The following is the detail of the defence of the Bridget, promised in our last. It is an extract of the log-book: - "December 6, 4 p.m. saw a sail to the northward, standing for the southward. At 5. made her out to be a large hermaphrodite brig. Half past 5, when he was on our weather quarter, he bore up before the wind, and stood towards us; we then cleared ship for action, supposing him to be an American privateer. At 6, we took in all steering sails, and hauled to the northward to see what he was before dark. On this he took in his steering sails also, and came down with English colours. When he came within hail, he hailed, and asked what brig it was - I asked what schooner that was - he answered, "His Majesty's Schooner [blank]," and desired me to send my boat on board - which I refused; he then said, if I did not he would take me to the gangway and flog me; I answered, and said, it was more than he dared to do. He hailed again, and said, if I did not send my boat on board, he would fire into me: I answered, if he did, I would return it. He instantly fired a broadside of round and grape, with musketry - which we returned. The action commenced at a quarter past six, and lasted until five minutes past eight. During the action, we had two men killed, and four wounded. After the first broadside, we ran the brig on board, between his main and fore masts. He mounted 19 guns, one a heavy one a-mid-ships, which did a great deal of damage to our vessel in the bows, several shot going through, carrying away timbers, breast hook, and going through the upper deck beams and decks, - jib booms both carried away - masts, sails, and rigging very much injured - cut-water shatter to pieces, and the head much injured. From the situation of the privateer, she must have received considerable damage from our vessel's bows falling upon him. When he got clear of us, he stood off immediately. Our anchors being both shot from the bows, and hanging by the cables, we could not get the brig to wear, for the purpose of following him, and the night being dark, soon lost sight of him. During the action, they attempted to set fire to us, with a bag of combustible, with a view to board us at the same time. List of killed and wounded - John Burns, seamen, and Alexander M'Kellor, apprentice, killed; James Sanders, Samuel Turner, wounded severely; Thomas Cupper slightly; Daniel Dun passenger, had a musket ball through the ancle; Donald Ross, passenger, slightly wounded; and Arch. Kennan, slightly. - N. B. The Ship's Company return their thanks to the Passengers, for their animated exertions during the action."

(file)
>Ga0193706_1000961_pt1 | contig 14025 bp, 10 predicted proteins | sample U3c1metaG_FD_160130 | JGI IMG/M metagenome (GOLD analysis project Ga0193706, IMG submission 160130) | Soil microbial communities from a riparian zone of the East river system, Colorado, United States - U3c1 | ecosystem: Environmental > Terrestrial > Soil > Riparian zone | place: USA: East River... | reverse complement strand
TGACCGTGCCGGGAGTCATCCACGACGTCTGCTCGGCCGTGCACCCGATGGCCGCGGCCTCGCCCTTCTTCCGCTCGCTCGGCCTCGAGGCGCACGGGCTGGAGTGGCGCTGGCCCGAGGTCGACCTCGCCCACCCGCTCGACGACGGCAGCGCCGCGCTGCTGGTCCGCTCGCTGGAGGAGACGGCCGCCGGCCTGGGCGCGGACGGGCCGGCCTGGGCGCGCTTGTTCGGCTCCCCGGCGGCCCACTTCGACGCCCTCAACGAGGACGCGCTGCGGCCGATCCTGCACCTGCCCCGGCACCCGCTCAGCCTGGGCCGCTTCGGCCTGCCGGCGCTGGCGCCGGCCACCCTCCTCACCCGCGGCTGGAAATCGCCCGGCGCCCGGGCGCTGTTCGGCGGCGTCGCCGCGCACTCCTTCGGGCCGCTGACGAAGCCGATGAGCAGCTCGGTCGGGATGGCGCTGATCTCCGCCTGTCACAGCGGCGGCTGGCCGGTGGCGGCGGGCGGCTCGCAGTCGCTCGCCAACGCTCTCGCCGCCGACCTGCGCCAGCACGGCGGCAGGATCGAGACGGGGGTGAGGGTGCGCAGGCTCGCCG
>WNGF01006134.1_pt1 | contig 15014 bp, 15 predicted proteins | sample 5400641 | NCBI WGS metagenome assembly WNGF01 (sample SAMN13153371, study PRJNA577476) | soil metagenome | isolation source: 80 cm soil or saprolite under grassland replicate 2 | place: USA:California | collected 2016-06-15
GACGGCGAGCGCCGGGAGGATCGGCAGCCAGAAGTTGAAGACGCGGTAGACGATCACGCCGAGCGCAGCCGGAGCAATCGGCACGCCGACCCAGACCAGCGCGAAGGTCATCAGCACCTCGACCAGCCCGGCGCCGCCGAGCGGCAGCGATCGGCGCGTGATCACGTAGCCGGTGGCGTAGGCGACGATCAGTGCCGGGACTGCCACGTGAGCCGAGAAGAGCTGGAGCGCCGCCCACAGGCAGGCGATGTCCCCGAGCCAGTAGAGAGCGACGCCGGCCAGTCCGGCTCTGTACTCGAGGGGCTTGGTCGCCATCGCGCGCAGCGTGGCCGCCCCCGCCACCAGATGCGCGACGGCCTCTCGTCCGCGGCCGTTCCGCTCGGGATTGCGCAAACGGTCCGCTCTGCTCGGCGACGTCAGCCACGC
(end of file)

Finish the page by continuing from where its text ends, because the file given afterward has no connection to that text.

The Express Packet, from these Colonies, arrived at Falmouth on the 19th of October.
The Ball, announced for the 16th, is postponed until further notice.
The ship Queen, Conkey, bound to this river, was captured on the 10th inst. off Orange Creek to windward of Surinam, by the General Armstrong privateer of 19 guns and 150 men, after an action of 7 hours, in which the British Captain, Mate, and one man were killed, and four wounded. Two of the crews afterwards entered on board the enemy, the rest being sent in a boat, with as much provisions as would serve them until they reach the shore; but having missed the river, they were picked up by a schooner and have arrived at Surinam. The seamen recognised several of their countrymen on board the privateer.
We understand, the Maria sloop of war, is daily expected on this station; but we know not under whose orders she will be, as Lieutenant Kippen has just been promoted to the rank of Commander, and is appointed to the Peruvian. This however, we can say, that no Officer in the British Navy ever more deserved promotion, than did the gallant gentleman in question! - He was one of the first, it appears, who boarded the San Josef, on the 27th of February, 1797. He was then on board the Captain, Commodore (afterwards Lord) Nelson, which was at the same moment engaged also with the San Nicholas. He was alongside of the same here, in the disastrous attack upon Teneriff, where Nelson lost his arm. In the memorable battle of the Nile he so much distinguished himself, that he was warmly recommended by his Admiral, to Lord St. Vincent, and was appointed Acting-Lieutenant, though he had not served his time; and at the expiration of his time, confirmed. In the battle of Trafalgar, he served on board the Defiance, Capt. Hope, now Rear-Admiral and one of the Lords of the Admiralty. After the death of Lord Nelson, the name of Kippen was found on his list of meritorious officers; but till now remained without further promotion. The number of actions in which Kippen has served counting regular engagements, and the no less dangerous service of cutting out vessel, is twenty! - This then, is the commander we have lost! - a loss too, at this time, much to be regretted, however we may be bound in justice to approve his promotion. For energy, skill, and bravery united, in the Naval Guardian of these valuable Colonies, is equally as necessary, as in the Military and Civil: and as we possess the latter, we of course feel anxious respecting the former.
Errata, in the last Monthly Obituary. - We are requested to state, that Catharine Tooler van Groeningen, was not a coloured woman.
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and Arrested Slaves, [heading]
December 12. F. Strunkay, Scout.